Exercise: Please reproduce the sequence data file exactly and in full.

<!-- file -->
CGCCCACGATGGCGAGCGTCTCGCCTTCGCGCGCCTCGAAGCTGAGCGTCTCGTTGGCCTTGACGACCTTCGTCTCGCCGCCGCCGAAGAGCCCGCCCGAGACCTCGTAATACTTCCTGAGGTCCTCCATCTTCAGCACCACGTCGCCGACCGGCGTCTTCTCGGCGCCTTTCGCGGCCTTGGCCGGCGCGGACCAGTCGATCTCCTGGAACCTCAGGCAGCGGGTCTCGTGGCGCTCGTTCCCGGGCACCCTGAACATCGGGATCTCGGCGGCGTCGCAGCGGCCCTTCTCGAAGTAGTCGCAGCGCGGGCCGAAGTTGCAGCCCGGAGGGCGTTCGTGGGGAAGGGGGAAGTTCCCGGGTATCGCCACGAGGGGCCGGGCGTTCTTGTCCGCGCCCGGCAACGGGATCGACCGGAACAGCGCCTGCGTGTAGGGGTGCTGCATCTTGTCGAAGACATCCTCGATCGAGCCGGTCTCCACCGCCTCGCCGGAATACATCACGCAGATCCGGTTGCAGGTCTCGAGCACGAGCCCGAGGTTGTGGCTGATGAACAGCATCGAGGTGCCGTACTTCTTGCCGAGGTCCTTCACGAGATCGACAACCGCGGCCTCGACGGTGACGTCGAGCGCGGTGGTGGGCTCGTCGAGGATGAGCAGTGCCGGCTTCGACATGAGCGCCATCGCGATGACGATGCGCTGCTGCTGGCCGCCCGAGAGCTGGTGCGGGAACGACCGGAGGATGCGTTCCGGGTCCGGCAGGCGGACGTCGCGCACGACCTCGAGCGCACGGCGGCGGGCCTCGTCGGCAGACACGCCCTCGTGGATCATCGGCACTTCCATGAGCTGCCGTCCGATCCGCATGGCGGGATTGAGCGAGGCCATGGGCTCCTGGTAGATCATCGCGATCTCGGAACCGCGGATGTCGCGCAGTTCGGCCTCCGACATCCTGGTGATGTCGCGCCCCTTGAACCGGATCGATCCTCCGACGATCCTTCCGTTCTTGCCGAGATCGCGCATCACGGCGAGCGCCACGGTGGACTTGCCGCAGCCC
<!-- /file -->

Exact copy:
CGCCCACGATGGCGAGCGTCTCGCCTTCGCGCGCCTCGAAGCTGAGCGTCTCGTTGGCCTTGACGACCTTCGTCTCGCCGCCGCCGAAGAGCCCGCCCGAGACCTCGTAATACTTCCTGAGGTCCTCCATCTTCAGCACCACGTCGCCGACCGGCGTCTTCTCGGCGCCTTTCGCGGCCTTGGCCGGCGCGGACCAGTCGATCTCCTGGAACCTCAGGCAGCGGGTCTCGTGGCGCTCGTTCCCGGGCACCCTGAACATCGGGATCTCGGCGGCGTCGCAGCGGCCCTTCTCGAAGTAGTCGCAGCGCGGGCCGAAGTTGCAGCCCGGAGGGCGTTCGTGGGGAAGGGGGAAGTTCCCGGGTATCGCCACGAGGGGCCGGGCGTTCTTGTCCGCGCCCGGCAACGGGATCGACCGGAACAGCGCCTGCGTGTAGGGGTGCTGCATCTTGTCGAAGACATCCTCGATCGAGCCGGTCTCCACCGCCTCGCCGGAATACATCACGCAGATCCGGTTGCAGGTCTCGAGCACGAGCCCGAGGTTGTGGCTGATGAACAGCATCGAGGTGCCGTACTTCTTGCCGAGGTCCTTCACGAGATCGACAACCGCGGCCTCGACGGTGACGTCGAGCGCGGTGGTGGGCTCGTCGAGGATGAGCAGTGCCGGCTTCGACATGAGCGCCATCGCGATGACGATGCGCTGCTGCTGGCCGCCCGAGAGCTGGTGCGGGAACGACCGGAGGATGCGTTCCGGGTCCGGCAGGCGGACGTCGCGCACGACCTCGAGCGCACGGCGGCGGGCCTCGTCGGCAGACACGCCCTCGTGGATCATCGGCACTTCCATGAGCTGCCGTCCGATCCGCATGGCGGGATTGAGCGAGGCCATGGGCTCCTGGTAGATCATCGCGATCTCGGAACCGCGGATGTCGCGCAGTTCGGCCTCCGACATCCTGGTGATGTCGCGCCCCTTGAACCGGATCGATCCTCCGACGATCCTTCCGTTCTTGCCGAGATCGCGCATCACGGCGAGCGCCACGGTGGACTTGCCGCAGCCC